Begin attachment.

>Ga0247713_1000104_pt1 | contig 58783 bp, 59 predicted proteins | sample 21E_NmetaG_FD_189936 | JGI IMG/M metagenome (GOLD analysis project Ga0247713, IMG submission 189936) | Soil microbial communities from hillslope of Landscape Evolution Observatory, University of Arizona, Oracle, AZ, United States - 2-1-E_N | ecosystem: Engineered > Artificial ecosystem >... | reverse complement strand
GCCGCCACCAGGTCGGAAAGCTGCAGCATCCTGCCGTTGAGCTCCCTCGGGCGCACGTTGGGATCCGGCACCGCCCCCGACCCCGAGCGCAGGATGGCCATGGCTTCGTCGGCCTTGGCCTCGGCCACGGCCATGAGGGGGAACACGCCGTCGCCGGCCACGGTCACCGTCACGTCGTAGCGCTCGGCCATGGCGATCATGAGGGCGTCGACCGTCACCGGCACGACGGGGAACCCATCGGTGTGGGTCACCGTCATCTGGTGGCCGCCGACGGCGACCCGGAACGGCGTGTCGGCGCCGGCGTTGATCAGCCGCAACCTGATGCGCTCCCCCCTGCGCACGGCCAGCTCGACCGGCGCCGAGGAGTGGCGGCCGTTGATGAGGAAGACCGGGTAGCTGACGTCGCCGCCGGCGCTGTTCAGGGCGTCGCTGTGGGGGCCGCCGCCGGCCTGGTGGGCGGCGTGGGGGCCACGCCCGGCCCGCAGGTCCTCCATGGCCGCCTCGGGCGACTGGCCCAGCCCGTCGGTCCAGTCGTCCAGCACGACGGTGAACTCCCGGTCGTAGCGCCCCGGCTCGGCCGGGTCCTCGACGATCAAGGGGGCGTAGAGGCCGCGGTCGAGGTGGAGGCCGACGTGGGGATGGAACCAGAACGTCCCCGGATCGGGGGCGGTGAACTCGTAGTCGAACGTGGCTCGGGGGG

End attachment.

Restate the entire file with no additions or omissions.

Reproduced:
>Ga0247713_1000104_pt1 | contig 58783 bp, 59 predicted proteins | sample 21E_NmetaG_FD_189936 | JGI IMG/M metagenome (GOLD analysis project Ga0247713, IMG submission 189936) | Soil microbial communities from hillslope of Landscape Evolution Observatory, University of Arizona, Oracle, AZ, United States - 2-1-E_N | ecosystem: Engineered > Artificial ecosystem >... | reverse complement strand
GCCGCCACCAGGTCGGAAAGCTGCAGCATCCTGCCGTTGAGCTCCCTCGGGCGCACGTTGGGATCCGGCACCGCCCCCGACCCCGAGCGCAGGATGGCCATGGCTTCGTCGGCCTTGGCCTCGGCCACGGCCATGAGGGGGAACACGCCGTCGCCGGCCACGGTCACCGTCACGTCGTAGCGCTCGGCCATGGCGATCATGAGGGCGTCGACCGTCACCGGCACGACGGGGAACCCATCGGTGTGGGTCACCGTCATCTGGTGGCCGCCGACGGCGACCCGGAACGGCGTGTCGGCGCCGGCGTTGATCAGCCGCAACCTGATGCGCTCCCCCCTGCGCACGGCCAGCTCGACCGGCGCCGAGGAGTGGCGGCCGTTGATGAGGAAGACCGGGTAGCTGACGTCGCCGCCGGCGCTGTTCAGGGCGTCGCTGTGGGGGCCGCCGCCGGCCTGGTGGGCGGCGTGGGGGCCACGCCCGGCCCGCAGGTCCTCCATGGCCGCCTCGGGCGACTGGCCCAGCCCGTCGGTCCAGTCGTCCAGCACGACGGTGAACTCCCGGTCGTAGCGCCCCGGCTCGGCCGGGTCCTCGACGATCAAGGGGGCGTAGAGGCCGCGGTCGAGGTGGAGGCCGACGTGGGGATGGAACCAGAACGTCCCCGGATCGGGGGCGGTGAACTCGTAGTCGAACGTGGCTCGGGGGG